- The phone call: the first 15 to 20 seconds of the call are critical. Make sure to project good body language over the phone. Be professional and firm, not wimpy or awkward. Use a pleasant voice that conveys authority, and respect the other person’s dignity.
- What if payment still is not made after an initial phone call? Don’t let things slide. Statistics show that the longer a debt goes unpaid, the more difficult it will be to collect and the greater chance that it will remain unpaid forever. Most experts recommend making additional phone calls rather than sending a series of past-due notices or collection letters.
- Put your payment terms on your business, firm or chambers website (review Louise’s). Transparency is always going to help you get paid, as it won’t be a surprise as expectations are clearly specified.
Talking about fees and payments with any clients is part of business management and this skill is better mastered sooner rather than later. Its not enough to be legally knowledgeable, business management skills are also important in the practice of law.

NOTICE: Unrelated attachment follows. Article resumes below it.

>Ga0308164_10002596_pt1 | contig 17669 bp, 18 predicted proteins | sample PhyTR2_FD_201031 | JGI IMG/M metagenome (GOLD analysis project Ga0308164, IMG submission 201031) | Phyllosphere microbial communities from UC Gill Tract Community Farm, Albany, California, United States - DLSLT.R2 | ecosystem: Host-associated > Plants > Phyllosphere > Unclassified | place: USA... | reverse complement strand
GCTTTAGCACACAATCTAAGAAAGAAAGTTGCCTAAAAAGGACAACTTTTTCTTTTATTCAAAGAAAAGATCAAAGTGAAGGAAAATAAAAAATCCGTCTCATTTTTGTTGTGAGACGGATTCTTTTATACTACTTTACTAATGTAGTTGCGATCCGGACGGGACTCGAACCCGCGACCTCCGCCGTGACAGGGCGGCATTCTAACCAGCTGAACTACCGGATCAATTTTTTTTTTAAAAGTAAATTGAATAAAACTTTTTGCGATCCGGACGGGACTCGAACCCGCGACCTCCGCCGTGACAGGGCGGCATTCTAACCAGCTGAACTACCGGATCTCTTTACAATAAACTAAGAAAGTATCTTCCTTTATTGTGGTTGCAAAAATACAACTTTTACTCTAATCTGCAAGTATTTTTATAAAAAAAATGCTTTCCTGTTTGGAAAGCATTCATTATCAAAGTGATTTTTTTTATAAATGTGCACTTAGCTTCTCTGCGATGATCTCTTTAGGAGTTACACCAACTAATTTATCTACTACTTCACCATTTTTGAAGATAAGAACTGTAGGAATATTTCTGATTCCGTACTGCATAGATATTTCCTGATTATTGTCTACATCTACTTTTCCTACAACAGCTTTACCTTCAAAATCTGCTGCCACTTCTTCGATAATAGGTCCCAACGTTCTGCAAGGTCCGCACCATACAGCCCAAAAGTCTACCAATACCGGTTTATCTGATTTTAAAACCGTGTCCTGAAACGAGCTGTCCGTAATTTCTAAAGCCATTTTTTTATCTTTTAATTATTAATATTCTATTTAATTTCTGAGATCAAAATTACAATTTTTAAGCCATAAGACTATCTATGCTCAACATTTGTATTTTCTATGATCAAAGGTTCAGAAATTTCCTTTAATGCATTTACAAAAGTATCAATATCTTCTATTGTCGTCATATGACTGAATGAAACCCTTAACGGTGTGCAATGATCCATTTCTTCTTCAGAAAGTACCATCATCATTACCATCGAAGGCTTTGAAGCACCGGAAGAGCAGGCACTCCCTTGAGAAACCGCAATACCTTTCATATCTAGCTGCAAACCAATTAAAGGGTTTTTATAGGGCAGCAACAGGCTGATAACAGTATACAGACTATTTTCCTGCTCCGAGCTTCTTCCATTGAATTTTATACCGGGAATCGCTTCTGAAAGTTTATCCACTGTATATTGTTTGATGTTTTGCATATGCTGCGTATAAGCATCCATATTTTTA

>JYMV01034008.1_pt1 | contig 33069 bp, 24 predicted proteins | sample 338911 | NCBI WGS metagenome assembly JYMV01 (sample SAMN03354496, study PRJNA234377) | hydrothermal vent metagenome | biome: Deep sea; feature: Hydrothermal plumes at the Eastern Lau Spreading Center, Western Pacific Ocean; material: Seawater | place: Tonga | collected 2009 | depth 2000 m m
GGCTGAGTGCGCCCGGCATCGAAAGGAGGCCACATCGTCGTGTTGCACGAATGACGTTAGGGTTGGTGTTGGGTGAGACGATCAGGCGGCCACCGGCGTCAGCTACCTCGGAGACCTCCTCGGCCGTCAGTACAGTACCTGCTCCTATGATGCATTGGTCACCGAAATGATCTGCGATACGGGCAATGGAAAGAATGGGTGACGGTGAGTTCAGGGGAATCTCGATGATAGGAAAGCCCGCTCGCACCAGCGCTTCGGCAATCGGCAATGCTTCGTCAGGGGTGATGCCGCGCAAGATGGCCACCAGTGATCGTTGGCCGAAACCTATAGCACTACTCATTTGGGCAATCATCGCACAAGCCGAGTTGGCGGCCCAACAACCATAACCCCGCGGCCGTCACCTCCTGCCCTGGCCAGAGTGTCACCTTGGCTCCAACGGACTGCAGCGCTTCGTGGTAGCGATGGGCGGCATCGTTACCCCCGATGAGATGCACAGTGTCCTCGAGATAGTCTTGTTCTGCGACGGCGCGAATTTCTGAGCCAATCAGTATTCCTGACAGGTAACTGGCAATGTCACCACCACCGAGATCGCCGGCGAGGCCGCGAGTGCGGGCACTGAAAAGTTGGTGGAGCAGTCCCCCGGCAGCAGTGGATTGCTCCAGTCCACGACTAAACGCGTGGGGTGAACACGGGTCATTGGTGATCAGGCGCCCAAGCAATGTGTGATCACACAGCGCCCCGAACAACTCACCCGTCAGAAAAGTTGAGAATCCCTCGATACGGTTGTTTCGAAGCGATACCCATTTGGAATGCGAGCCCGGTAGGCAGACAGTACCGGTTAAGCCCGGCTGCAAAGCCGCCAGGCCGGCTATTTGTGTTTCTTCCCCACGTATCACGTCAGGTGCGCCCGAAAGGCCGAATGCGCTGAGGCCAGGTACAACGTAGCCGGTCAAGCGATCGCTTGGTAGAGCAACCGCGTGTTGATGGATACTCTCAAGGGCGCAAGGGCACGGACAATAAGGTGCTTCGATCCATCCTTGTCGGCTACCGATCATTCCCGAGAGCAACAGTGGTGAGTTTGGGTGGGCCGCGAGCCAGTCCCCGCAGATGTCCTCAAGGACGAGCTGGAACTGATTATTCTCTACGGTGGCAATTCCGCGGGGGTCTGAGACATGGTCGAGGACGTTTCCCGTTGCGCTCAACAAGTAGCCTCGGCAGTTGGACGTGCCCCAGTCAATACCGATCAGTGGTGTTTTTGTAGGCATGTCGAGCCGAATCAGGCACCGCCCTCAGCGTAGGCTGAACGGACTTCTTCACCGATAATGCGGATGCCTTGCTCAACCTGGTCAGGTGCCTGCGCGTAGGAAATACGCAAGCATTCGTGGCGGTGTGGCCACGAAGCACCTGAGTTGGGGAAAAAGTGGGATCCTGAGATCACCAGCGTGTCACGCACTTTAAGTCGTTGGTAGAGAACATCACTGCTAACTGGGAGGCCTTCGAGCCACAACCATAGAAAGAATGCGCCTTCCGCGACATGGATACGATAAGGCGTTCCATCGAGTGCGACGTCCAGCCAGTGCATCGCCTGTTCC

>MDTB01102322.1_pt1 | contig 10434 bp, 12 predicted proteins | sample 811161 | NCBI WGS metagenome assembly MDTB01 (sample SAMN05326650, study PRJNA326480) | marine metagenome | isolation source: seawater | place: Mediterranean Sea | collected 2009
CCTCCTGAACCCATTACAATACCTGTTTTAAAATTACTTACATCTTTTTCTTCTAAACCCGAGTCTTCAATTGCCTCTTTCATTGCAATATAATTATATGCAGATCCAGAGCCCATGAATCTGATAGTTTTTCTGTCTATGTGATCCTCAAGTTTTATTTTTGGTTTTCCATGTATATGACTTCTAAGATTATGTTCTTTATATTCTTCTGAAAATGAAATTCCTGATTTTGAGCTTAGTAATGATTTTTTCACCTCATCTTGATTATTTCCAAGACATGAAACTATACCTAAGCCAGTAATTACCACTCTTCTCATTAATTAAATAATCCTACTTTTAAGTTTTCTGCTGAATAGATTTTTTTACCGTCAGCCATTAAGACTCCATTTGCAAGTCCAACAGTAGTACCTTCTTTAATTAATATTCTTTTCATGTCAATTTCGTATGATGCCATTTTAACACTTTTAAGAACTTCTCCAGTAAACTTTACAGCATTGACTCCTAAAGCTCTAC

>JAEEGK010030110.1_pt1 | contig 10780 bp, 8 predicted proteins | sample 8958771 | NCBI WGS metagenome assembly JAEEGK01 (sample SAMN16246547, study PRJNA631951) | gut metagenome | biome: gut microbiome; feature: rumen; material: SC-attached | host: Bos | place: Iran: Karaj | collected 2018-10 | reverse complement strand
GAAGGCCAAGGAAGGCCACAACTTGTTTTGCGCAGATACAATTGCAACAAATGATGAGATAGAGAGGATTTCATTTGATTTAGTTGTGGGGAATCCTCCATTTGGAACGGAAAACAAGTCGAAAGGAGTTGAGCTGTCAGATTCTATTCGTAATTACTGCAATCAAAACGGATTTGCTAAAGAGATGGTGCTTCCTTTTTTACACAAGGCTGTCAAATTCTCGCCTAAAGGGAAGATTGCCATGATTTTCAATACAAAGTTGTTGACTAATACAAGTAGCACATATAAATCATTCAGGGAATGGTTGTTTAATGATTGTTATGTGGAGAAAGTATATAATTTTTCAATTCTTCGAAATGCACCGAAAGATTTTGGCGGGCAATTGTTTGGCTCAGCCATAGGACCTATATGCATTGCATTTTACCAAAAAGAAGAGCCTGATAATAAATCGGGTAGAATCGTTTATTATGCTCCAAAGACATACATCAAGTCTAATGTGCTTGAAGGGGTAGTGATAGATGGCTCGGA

If you speak to clients (and barristers) candidly about fees/payments you will soon have a reputation of being a ‘straight shooter, upfront, transparent and honest‘ , which is what everyone likes to deal with and it allows people to trust. This honest, trusting environment is where relationships can grow and prosper. In addition, clients will be happy and they will trust you, referrals will likely follow. If clients don’t want to pay fees early or on time, they definitely won’t want to pay them later, after the event. Are these the kind of clients you want?